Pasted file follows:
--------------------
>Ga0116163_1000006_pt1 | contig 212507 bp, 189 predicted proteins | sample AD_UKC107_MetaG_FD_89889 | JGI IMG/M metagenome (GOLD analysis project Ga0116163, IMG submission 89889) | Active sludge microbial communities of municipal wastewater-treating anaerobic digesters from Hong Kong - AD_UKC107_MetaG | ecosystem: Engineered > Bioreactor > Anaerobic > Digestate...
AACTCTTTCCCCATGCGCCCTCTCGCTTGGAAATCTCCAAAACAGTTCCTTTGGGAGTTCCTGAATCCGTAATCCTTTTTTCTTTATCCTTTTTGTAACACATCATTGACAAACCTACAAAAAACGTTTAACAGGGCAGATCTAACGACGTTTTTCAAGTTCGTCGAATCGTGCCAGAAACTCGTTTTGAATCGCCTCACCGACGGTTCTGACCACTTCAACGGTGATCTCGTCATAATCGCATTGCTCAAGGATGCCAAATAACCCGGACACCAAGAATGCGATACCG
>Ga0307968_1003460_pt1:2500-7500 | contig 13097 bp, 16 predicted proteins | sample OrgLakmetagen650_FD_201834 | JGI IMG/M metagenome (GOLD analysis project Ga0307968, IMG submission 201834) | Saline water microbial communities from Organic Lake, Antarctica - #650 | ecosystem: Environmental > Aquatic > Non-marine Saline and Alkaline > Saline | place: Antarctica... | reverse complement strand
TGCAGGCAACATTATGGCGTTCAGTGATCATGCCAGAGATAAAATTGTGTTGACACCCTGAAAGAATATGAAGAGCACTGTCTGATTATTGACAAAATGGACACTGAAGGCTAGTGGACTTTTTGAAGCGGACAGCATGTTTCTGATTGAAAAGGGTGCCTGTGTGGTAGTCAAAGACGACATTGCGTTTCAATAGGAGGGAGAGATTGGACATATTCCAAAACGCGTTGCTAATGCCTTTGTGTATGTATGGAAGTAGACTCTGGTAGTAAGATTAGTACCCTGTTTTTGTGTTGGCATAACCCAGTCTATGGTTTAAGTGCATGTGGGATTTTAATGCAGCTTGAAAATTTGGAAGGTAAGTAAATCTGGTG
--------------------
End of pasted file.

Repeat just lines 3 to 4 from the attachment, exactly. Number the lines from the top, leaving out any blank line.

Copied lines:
>Ga0307968_1003460_pt1:2500-7500 | contig 13097 bp, 16 predicted proteins | sample OrgLakmetagen650_FD_201834 | JGI IMG/M metagenome (GOLD analysis project Ga0307968, IMG submission 201834) | Saline water microbial communities from Organic Lake, Antarctica - #650 | ecosystem: Environmental > Aquatic > Non-marine Saline and Alkaline > Saline | place: Antarctica... | reverse complement strand
TGCAGGCAACATTATGGCGTTCAGTGATCATGCCAGAGATAAAATTGTGTTGACACCCTGAAAGAATATGAAGAGCACTGTCTGATTATTGACAAAATGGACACTGAAGGCTAGTGGACTTTTTGAAGCGGACAGCATGTTTCTGATTGAAAAGGGTGCCTGTGTGGTAGTCAAAGACGACATTGCGTTTCAATAGGAGGGAGAGATTGGACATATTCCAAAACGCGTTGCTAATGCCTTTGTGTATGTATGGAAGTAGACTCTGGTAGTAAGATTAGTACCCTGTTTTTGTGTTGGCATAACCCAGTCTATGGTTTAAGTGCATGTGGGATTTTAATGCAGCTTGAAAATTTGGAAGGTAAGTAAATCTGGTG